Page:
Vinyl Vlog 486

Vinyl Vlog 486

Thursday, 25 February 2021
”Nobody’s Favorite” from the Young & Dying in the Occident Supreme EP by Mobley.

A deeper look at the grooves pressed into the Young & Dying in the Occident Supreme 12” EP by Mobley. Such events are undeniably rare in any language, but Mobley’s Young & Dying in the Occident Supreme is possessed of an imagination and design that is simply unheard of. The record goes out of its way to present listeners with a series of ideas which do not correlate; the A-side features six fantastic and undeniably unique pop songs while the B-side features lush instrumental versions of the same six cuts. At the same time, those six pop songs intermingle elements of a multitude of pop sub-genres (surf, salsa, inner city soul and folk are only the tip of a very large iceberg, in this case) and present with particular care taken to ensure that none stand out as being the primary creative drive – they they still manage to assemble together well and, by the end, no listener is left feeling as though the instrumental cuts which populate the B-side can be discarded as “just filler” (as often happens with instrumental tracks); the generous arrangements and instrumentation inserted the lyric-less tracks actually feel like complete works and not as just “bed tracks” or “drive time fodder,” in this case. It’s pretty remarkable how well the set gels together, actually.

As easily and as well as it does come together though, that doesn’t mean it won’t take a moment for listeners to adjust from whatever they might have been listening to or expected prior to a stylus sinking into the A-side here, though. After a female narrator sets the tone for the side with “You Are Not the Hero of this Story,” Mobley hits a very tense and nervous stride with “James Crow” – which is guaranteed to grab and hold listeners’ attention because it feels incredibly nervous and tense – and listeners will want to know why there is so much tension and unease, here.

As the song progresses, “James Crow” gets pretty chilling as it invokes images of segregation and social inequality which ring pretty hard, particularly given the year that was 2020. There’s little question that such is exactly the point here – those who don’t recognize the reference in the song’s title will have difficulty with lyrics like, “You’ve been selling the world on a dead man’s lies/The kind that won’t decay or fade away or pass in time/I play the scientific, I can’t be tamed/ You pray to a religion that can’t be named.”

It’s a hard point to make, particularly in 2021 – but Mobley doesn’t flinch when he makes it here, and manages to digress gracefully at the end of the song so the trip is able to continue.

After “James Crow,” Mobley wisely angles toward something more upbeat and danceable with (the ironically entitled) “Nobody’s Favorite.” There, amid recurring vocal samples and a really great bass line, Mobley sets himself up as the image of the great new talent; from note one, listeners will find themselves hanging on every word as lines like, “I had a dream this is all I want, but the lust is fading” along with the descending riff which runs through the bridge all catch and hold listeners tightly and illustrate that the pop hooks this artist has in his reserve are well assembled and honed flawlessly.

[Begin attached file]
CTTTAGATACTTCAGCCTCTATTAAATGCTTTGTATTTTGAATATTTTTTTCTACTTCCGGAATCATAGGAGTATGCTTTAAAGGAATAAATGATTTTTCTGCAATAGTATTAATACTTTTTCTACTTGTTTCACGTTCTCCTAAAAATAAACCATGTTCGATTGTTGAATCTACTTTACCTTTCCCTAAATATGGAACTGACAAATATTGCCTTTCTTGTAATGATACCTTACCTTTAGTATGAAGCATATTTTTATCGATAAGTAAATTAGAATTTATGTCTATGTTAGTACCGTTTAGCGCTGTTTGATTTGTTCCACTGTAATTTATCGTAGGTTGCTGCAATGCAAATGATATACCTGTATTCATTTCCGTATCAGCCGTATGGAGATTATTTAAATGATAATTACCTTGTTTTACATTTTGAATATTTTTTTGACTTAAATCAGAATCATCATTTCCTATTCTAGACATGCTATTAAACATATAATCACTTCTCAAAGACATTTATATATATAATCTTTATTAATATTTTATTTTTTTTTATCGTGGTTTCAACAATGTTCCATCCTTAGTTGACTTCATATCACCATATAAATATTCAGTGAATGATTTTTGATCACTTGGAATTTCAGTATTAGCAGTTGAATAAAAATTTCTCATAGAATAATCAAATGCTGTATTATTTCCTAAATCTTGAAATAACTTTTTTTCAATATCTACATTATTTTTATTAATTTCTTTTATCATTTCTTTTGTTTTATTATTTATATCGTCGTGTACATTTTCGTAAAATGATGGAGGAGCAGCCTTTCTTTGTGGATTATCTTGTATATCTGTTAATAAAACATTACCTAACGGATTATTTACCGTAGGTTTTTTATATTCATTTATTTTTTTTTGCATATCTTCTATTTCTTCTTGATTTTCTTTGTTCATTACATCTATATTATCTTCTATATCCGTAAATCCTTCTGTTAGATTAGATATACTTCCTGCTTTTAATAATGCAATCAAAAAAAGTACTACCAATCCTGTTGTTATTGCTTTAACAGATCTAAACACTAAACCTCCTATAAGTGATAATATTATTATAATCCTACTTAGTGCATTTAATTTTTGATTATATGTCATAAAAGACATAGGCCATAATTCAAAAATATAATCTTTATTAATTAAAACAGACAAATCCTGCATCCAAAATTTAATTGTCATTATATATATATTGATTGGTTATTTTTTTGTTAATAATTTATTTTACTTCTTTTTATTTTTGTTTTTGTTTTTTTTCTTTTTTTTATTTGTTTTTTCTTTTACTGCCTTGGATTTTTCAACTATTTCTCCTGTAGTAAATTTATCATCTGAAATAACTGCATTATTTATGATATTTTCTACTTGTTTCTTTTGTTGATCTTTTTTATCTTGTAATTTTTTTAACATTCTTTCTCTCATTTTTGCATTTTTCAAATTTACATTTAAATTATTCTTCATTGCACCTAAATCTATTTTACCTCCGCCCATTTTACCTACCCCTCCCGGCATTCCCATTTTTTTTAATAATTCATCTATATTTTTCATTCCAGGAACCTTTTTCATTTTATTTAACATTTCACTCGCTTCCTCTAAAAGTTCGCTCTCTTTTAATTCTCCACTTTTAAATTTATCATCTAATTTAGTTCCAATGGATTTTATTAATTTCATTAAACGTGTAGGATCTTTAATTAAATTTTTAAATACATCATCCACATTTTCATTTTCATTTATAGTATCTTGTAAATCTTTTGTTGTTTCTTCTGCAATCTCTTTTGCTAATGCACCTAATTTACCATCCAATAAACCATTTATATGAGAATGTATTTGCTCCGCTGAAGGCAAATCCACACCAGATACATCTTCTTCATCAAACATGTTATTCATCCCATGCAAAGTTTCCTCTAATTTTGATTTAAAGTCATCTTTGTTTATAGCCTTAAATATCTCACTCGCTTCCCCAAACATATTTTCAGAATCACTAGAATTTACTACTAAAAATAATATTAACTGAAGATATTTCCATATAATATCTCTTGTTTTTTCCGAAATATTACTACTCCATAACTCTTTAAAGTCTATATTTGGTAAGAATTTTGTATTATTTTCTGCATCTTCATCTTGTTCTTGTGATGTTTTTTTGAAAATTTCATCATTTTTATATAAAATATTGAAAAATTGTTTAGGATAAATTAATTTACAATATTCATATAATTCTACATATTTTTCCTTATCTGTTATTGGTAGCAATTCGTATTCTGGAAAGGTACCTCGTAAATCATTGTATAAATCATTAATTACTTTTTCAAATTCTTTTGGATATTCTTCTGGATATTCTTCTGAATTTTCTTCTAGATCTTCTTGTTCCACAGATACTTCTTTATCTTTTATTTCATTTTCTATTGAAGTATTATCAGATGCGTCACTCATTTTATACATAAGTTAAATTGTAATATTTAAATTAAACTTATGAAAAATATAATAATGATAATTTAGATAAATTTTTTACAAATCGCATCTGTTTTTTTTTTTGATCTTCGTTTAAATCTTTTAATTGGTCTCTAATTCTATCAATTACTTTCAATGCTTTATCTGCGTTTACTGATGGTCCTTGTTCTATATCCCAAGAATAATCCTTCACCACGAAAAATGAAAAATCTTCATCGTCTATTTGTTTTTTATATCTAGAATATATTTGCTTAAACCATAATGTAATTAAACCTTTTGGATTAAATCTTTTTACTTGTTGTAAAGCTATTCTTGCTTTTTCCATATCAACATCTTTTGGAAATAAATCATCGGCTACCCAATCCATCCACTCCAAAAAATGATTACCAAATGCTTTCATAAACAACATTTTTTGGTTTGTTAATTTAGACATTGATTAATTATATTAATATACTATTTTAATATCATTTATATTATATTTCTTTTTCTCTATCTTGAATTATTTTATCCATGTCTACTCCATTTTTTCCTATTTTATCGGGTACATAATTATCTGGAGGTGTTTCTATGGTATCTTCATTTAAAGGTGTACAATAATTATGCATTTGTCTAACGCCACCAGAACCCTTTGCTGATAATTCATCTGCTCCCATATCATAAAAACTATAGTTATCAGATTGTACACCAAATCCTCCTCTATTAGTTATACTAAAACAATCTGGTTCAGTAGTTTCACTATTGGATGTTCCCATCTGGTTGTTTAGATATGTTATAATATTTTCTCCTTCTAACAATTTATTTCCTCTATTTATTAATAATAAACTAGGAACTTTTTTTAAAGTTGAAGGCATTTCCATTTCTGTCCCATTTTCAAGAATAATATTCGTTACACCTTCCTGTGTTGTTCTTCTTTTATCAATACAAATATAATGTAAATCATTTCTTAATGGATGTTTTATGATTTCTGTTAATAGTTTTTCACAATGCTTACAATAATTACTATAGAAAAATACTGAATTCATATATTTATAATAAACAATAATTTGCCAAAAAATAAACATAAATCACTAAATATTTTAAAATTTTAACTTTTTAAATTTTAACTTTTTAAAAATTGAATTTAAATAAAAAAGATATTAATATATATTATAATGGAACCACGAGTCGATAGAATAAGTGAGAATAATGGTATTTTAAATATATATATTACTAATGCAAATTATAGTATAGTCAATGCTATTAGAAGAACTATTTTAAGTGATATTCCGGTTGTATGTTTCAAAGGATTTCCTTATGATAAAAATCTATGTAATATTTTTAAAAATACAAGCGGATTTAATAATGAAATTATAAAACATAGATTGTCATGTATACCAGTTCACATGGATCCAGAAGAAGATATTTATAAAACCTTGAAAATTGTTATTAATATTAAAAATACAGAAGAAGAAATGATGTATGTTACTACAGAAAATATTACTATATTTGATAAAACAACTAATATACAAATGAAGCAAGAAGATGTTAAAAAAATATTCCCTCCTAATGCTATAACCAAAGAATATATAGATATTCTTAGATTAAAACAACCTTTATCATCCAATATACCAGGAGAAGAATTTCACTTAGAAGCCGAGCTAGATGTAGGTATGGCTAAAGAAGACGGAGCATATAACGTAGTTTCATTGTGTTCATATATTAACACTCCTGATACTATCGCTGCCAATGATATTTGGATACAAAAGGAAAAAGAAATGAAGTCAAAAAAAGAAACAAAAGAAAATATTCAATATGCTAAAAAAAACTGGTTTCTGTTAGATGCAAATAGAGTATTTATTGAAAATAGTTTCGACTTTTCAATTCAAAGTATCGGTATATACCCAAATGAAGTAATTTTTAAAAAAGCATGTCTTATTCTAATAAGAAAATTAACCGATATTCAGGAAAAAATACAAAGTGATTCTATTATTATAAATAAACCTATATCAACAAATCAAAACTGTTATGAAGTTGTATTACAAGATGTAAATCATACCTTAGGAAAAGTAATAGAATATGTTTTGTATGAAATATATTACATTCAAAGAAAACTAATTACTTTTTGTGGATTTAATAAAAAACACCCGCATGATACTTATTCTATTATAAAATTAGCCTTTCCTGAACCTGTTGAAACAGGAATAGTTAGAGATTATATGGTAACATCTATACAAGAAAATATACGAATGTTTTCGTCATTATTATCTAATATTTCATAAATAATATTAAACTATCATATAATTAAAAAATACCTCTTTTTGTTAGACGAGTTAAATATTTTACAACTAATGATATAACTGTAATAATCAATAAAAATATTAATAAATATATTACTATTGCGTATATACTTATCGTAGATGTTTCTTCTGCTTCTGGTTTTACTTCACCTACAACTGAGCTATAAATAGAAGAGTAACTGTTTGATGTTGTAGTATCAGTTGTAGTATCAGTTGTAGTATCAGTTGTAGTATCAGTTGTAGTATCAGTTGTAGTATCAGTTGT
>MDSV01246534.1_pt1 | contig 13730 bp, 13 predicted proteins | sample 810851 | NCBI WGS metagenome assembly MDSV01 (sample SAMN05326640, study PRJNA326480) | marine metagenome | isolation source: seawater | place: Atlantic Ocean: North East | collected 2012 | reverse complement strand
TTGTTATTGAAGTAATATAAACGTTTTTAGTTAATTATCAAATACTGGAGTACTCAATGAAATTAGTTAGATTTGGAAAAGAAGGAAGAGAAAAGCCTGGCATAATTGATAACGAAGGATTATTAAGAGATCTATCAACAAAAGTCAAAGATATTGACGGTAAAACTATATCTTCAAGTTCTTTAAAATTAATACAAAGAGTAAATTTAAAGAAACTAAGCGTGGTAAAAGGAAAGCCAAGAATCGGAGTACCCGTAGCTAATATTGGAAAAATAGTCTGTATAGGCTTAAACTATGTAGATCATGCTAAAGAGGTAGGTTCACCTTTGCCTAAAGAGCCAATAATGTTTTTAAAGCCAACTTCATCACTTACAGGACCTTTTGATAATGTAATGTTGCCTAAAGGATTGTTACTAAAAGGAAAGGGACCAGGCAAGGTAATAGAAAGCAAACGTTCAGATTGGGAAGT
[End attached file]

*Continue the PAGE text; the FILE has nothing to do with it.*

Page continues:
Mobley does break into some lush and surreal kinds of songwriting as the side progresses that no Flaming Lips fan would be able to turn away from (“Mate” is a great example, although Mobley’s voice is a little better and truer than Wayne Coyne’s) before finally simmering down and closing out the side with a great beat in “Lost Boys/Occidental Death.” There, the rhythm and licks employed are ripped right out of The Big Book of R&B Orthodoxy, but illustrate that this young artist already has the form and structures mastered, as it plays. Through every minute of “Lost Boys/Occidental Death,” the beat remains classically danceable in the fine tradition of Michael Jackson, while lines like, “You think you’ve made it but you’re lost, boys/ You never run out of ways to take it from us/ That doesn’t scare me at all/ You’re just a number they call” are the sort that win fans and get regularly yelled back at singers when they’re performed for an audience.

When “Lost Boys/Occidental Death” and the proverbial needle lifts, those who have run top-to-bottom with the side will definitely be ready for more – but playing through the instrumentals on the B-side right after the A- feels like a sorely diminished return. The spark on the B-side just isn’t as bright when one plays the whole record front-to-back; the two sides of of Young & Dying in the Occident Supreme play well individually, but trying to go all-in is definitely a test of one’s patience.

So, with only one side showing, listeners will have to wait patiently for another release. There’s no doubt that the wait will be difficult, but the promise expressed by Young & Dying in the Occident Supreme will definitely inspire patience for a follow-up in those who are won by it. [Bill Adams]


The Young & Dying in the Occident Supreme 12” EP is out now. Buy it here, directly from the artist.

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